Black Reading Club Kicked Off Napa Valley Train Files $11M Discrimination Lawsuit

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Five members of the Sistahs on the Reading Edge book club, from left: Katherine Neal, Georgia Lewis, Lisa Renee Johnson, Allisa Carr and Sandra Jamerson. (Carlos Fajardo/Rex Shutterstock)
Five members of the Sistahs on the Reading Edge book club, from left: Katherine Neal, Georgia Lewis, Lisa Renee Johnson, Allisa Carr and Sandra Jamerson. (Carlos Fajardo/Rex Shutterstocknenmnene

A group of predominantly Black women kicked off a train for allegedly laughing too loudly has filed a $11 million discrimination lawsuit against the train company.

The incident, which became a national media story, occurred last month when the book club members were ejected from the Napa Valley Wine Train for “laughing while black.” The group, which consisted of 10 Black women and one white woman, was removed from the train because of other passengers complaints. They were escorted off the train by armed police officers.

The group members said they felt humiliated by the experience and were made to feel like criminals. Lisa Renee Johnson, a member of the group, told The Guardian they decided to file the lawsuit to show that racism is still a problem in America.

“We feel it is really important for us to speak up,” Johnson said. “Racism is something we are going through as a country. We hope that as a result of this [lawsuit], people will start to look more at their internal biases.”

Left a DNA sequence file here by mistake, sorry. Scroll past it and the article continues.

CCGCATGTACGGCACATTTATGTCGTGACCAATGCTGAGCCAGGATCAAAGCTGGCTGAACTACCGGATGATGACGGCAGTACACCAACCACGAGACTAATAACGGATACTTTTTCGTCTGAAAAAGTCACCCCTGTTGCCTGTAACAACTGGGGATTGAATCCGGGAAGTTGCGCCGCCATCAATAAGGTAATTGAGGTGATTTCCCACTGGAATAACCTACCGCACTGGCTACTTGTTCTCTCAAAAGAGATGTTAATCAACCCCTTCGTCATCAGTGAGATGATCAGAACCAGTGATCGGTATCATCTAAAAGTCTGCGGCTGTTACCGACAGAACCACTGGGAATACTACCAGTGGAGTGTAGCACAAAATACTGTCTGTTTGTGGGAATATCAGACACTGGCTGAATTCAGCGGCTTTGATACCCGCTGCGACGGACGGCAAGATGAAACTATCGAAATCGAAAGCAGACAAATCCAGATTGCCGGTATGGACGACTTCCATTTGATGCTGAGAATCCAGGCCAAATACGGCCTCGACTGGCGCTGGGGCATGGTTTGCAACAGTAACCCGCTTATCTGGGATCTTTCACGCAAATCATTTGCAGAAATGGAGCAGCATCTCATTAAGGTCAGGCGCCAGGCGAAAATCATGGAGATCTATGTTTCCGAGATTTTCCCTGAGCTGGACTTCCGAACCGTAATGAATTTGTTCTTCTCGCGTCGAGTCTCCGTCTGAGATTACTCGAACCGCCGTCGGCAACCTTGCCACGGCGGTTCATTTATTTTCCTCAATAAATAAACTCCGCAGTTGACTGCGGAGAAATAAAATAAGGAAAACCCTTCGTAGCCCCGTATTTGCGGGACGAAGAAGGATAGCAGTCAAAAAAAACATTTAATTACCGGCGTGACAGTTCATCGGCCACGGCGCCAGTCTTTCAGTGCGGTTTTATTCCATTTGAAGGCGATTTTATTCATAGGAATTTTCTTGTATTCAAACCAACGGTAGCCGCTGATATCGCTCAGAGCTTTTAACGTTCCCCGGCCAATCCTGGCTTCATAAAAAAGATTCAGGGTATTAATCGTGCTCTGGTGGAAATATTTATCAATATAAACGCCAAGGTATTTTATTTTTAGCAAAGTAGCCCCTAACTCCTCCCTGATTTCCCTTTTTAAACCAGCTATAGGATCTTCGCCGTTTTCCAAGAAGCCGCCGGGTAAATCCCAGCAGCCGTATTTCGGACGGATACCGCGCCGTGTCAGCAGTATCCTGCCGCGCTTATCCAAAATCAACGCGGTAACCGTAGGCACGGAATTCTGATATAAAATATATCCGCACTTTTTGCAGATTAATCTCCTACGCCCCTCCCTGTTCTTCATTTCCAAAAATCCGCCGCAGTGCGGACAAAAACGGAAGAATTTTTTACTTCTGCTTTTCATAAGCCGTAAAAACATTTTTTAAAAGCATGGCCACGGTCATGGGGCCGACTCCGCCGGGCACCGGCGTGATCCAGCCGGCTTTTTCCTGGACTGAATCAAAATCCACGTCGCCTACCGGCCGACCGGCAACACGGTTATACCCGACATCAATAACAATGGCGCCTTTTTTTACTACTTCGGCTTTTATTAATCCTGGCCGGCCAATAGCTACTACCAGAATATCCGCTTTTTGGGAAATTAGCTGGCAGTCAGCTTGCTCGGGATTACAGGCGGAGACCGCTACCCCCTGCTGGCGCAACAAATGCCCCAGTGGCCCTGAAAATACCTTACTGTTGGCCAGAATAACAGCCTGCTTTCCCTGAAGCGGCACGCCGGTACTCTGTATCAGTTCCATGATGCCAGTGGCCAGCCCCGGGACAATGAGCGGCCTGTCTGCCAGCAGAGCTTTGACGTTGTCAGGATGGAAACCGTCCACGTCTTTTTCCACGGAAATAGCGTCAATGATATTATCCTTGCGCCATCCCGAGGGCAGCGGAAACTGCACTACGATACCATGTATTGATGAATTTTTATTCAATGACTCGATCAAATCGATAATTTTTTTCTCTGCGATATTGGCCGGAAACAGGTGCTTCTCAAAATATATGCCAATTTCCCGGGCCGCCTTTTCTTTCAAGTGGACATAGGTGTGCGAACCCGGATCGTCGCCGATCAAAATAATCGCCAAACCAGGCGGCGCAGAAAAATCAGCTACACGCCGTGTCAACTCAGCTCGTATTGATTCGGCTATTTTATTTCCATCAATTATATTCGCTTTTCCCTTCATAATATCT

Johnson also said group members faced backlash from the media storm that developed around the story. The Napa Valley Wine Train company falsely alleged their workers suffered verbal and physical abuse during the incident. Two group members, a nurse and a financial services executive, both ended up losing their jobs.

“We want people to realize that this is our life and there have been very serious repercussions,” Johnson said.

Tony Giaccio, chief executive of the Napa Valley Wine Train, later admitted they were “100 percent” wrong in handling the situation and apologized to the group. He claimed the incident was not racially motivated.

The group is being represented by Waukeen McCoy, a prominent Bay Area civil rights attorney. McCoy said this was one of the worst cases of discrimination he had seen in 22 years.

“It is malicious in how [the train company] posted false statements about this group of women to say that these women were physically abusive,” said McCoy in an interview with The Guardian. “Not only were they kicked off the wine train for being black, they were defamed on social media. Two of the women lost their jobs as a result.”

Johnson told The Guardian that although the Napa Valley Wine Train apologized, no one has been punished over the incident.

“Nobody got fired, no one got reprimanded,” she said. “They don’t feel they did anything wrong. How can [we] accept that?”

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